What Is A Brand Style Guide and Why Does My Business Need One?
Your brand is the public face of your business; the “skin” that projects your company’s identity and defines how your clients, customers, and partners view your business.
A brand style guide is the primary visual DNA of your company’s branding, though it can also reference grammar, tone, word usage and point of view. Essentially, it’s a document that describes, defines and presents examples of what your brand looks like in various visual media such as print, Internet and broadcast. To be effective it must clearly define the rules around your online presence in all channels such as websites, landing pages, mobile sites, online ads, blogs, social media channels and email communications (including email signatures!).
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Too few businesses take the time to create a company brand style guide. In the absence of a unifying style guide, incorrect or inconsistent content and branding may be applied. Over time this results in mixed marketing messages that lead to confusion among your followers. It may also undermine material that is hard to retract once posted online. In the end, the brand you have worked so hard to create becomes diluted in the eyes of your target audience.
More Style Guide examples at the bottom of this post.
One Guide to Bind Them
It is imperative not only that you create a brand style guide, but that you keep it up-to-date and in the hands of everyone who touches your brand. If your company is like most, your brand – meaning your logo, tagline, graphics, and text elements – is touched by many entities before the content is delivered to the public. These entities include distinct departments within your company as well as one or more outside resources managing various aspects of online content creation and delivery. For example, a business may have one company updating website content, a marketing company working on SEO and online ads, and other companies working on social media and blog management.
To assure that your brand is handled consistently, each one of these entities must adhere to the same set of guidelines when touching your brand. Your brand style guide will accomplish this purpose. With a common style guide to bind all who touch the inner sanctum of your brand, your followers will experience a cohesive, unified marketing message across all channels. See examples of our branding work here.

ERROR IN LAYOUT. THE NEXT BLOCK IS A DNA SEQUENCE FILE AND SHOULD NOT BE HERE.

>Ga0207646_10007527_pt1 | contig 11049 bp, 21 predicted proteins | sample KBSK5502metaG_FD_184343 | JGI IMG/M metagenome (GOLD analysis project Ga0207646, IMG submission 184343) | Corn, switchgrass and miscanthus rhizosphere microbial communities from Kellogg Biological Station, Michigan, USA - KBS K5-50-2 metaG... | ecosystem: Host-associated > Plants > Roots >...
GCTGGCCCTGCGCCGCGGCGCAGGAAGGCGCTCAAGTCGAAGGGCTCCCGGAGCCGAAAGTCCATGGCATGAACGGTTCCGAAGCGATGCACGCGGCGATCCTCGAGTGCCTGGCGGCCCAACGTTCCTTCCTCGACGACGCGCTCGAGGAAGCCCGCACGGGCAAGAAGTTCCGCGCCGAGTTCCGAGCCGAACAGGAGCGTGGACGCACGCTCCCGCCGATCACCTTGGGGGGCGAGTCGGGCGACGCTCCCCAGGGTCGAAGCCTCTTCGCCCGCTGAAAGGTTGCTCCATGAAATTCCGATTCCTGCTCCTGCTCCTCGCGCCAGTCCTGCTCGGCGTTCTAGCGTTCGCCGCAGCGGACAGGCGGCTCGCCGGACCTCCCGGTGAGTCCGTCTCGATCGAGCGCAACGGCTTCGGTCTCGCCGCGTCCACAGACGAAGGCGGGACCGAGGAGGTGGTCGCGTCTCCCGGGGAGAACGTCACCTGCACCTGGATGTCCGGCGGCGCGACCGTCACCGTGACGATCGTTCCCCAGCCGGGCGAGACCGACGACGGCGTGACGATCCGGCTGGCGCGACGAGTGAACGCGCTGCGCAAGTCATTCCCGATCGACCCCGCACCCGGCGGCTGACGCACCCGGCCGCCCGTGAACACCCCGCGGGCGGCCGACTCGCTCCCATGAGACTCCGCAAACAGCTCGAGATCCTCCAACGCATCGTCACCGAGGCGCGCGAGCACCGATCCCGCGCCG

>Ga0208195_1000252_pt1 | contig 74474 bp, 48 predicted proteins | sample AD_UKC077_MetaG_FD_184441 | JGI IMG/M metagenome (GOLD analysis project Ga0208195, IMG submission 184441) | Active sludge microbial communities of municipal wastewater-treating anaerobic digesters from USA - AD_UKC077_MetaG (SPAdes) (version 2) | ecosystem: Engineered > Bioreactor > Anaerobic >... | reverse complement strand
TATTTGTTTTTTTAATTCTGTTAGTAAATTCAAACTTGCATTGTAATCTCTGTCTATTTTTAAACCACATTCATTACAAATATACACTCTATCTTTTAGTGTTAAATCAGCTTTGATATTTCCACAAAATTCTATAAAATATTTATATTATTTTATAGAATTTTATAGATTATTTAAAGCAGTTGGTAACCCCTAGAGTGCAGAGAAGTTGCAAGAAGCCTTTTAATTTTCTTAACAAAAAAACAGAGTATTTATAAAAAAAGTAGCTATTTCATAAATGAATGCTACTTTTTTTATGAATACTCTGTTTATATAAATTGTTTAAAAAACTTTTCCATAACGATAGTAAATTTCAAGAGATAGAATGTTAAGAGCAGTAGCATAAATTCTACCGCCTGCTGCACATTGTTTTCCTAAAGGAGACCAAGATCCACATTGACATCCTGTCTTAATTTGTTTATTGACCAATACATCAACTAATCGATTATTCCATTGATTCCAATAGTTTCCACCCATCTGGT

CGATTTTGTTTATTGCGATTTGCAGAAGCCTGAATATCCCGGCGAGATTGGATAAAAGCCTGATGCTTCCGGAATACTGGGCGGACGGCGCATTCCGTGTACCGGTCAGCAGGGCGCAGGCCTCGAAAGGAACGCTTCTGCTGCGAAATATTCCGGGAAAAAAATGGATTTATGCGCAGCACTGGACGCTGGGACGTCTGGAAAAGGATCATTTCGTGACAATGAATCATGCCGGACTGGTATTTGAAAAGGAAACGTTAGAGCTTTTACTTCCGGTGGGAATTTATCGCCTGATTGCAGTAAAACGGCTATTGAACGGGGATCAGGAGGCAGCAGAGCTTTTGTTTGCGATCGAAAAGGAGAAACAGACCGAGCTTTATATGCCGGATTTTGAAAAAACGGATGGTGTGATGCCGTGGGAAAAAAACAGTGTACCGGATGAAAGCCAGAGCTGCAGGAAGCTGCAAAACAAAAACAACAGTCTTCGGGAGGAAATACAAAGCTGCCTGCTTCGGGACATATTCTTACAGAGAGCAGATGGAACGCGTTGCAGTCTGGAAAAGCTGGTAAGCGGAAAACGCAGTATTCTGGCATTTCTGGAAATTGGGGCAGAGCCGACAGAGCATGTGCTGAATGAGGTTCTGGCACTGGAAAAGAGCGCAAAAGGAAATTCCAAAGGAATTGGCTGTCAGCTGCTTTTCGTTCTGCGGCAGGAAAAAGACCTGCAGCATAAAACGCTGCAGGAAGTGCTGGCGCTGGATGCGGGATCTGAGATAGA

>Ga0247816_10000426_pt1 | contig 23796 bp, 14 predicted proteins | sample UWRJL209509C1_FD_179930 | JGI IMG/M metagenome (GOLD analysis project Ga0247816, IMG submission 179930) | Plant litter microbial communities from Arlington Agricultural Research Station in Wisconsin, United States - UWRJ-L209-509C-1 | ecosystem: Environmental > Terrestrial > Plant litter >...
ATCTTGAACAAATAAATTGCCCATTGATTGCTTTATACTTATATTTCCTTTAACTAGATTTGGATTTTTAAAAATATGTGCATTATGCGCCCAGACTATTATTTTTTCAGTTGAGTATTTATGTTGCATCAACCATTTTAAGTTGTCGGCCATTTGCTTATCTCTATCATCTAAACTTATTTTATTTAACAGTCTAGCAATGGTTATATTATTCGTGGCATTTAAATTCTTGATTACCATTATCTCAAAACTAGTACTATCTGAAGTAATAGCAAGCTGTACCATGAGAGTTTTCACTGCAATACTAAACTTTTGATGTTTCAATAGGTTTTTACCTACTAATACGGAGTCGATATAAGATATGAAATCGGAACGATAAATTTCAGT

Website Style Guide Essentials
The following items are just a few examples of the various formats and information you can choose to include in your brand style guide.
Define and give examples of your logo. Show how your logo should be used in various formats including full color, black and white, transparent, or on different backgrounds. You should also provide logo files for users in .png, .jpg and vector-based formats. If you have a tagline, make sure there are rules around placement, font, color and size in relationship to the logo.
Provide HEX and RBG color values for each color in your palette. Include recommended color combinations. Many brands have primary and secondary color palettes to define the main colors to be used and accent colors.
Define the font families, sizes, kerning, line spacing, colors for various content types; header, sub-head, paragraph, cite, block quote, labels, form headers or any other formatted text that will be used.
Define where and how HTML and other elements are positioned on the page and how they relate to each other. Define margins, padding, gutters or grid patterns of the overall layout as well as any specific elements if different. If necessary, provide examples of the layout to show the differences in pages or layout templates, such as landing pages, product pages, and email communications.
Links and Buttons
Define the colors and styles for all links and buttons that will be used. Show examples and hex values for content links, sidebar link styles, submit buttons, form buttons, info buttons or any other link or button.
Define the main and sub navigation styles as well as the interactivity of them. Define what happens when nested or parent/child navigation is used and show examples of how the navigation should be used and/or created.
Define and show examples of how headers, images, titles, paragraphs, and other elements relate to each other on the page. Provide examples that define the visual hierarchy you should achieve. You can even provide a rationale of why this hierarchy is important to the look and feel of the site.
Graphics and Icons
Define what type, sizes, file sizes, dimensions, and styles should be used for graphics and icons on your site. Do you have specific icon sets that need to be used? Show examples or have a library of graphics and icons prepared for usage. In a perfect world, your graphic designer can customize or design icons for you. That way you won’t have generic looking icons. Below are custom icons we designed for Hourglass Angel.
Imagery / Photography
Photography usage is one of the most prominent components of communications. So many brands are cheapened by the usage of mediocre or unsupportive stock art or inconsistent photo usage. Define the style for use of imagery. Would you want them to be all soft focus? Is it ok to show people’s faces? Real people or stock images? Black and white or color? What kinds of people represent your target demographic? What should these people be doing? Some companies even define the type of dogs to be used based on their market research. Build a photo library and make sure to have the usage rights to all the images you use.
Does your company need any assistance in building a brand style guide? If you’d like some tips on creating your own consistent, and identifiable branding materials contact us today for a free consultation.
Sample online style guides.
These style guide examples were created by Executionists – these are smaller than actual size.